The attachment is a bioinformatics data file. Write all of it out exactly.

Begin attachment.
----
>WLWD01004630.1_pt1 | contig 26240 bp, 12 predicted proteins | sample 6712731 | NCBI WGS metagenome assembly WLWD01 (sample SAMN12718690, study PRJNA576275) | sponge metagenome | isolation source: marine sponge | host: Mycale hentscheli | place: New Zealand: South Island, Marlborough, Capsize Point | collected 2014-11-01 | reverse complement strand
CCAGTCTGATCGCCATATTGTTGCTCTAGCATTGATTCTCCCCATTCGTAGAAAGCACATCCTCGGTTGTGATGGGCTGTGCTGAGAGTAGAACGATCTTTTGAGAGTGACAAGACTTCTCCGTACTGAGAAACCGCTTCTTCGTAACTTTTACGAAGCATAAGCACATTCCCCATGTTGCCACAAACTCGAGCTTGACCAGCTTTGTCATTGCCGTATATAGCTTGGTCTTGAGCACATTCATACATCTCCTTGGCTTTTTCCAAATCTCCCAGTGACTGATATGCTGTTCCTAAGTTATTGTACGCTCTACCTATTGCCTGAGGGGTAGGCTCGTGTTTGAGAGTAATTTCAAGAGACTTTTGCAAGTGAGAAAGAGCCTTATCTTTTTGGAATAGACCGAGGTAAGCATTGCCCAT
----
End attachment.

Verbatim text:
>WLWD01004630.1_pt1 | contig 26240 bp, 12 predicted proteins | sample 6712731 | NCBI WGS metagenome assembly WLWD01 (sample SAMN12718690, study PRJNA576275) | sponge metagenome | isolation source: marine sponge | host: Mycale hentscheli | place: New Zealand: South Island, Marlborough, Capsize Point | collected 2014-11-01 | reverse complement strand
CCAGTCTGATCGCCATATTGTTGCTCTAGCATTGATTCTCCCCATTCGTAGAAAGCACATCCTCGGTTGTGATGGGCTGTGCTGAGAGTAGAACGATCTTTTGAGAGTGACAAGACTTCTCCGTACTGAGAAACCGCTTCTTCGTAACTTTTACGAAGCATAAGCACATTCCCCATGTTGCCACAAACTCGAGCTTGACCAGCTTTGTCATTGCCGTATATAGCTTGGTCTTGAGCACATTCATACATCTCCTTGGCTTTTTCCAAATCTCCCAGTGACTGATATGCTGTTCCTAAGTTATTGTACGCTCTACCTATTGCCTGAGGGGTAGGCTCGTGTTTGAGAGTAATTTCAAGAGACTTTTGCAAGTGAGAAAGAGCCTTATCTTTTTGGAATAGACCGAGGTAAGCATTGCCCAT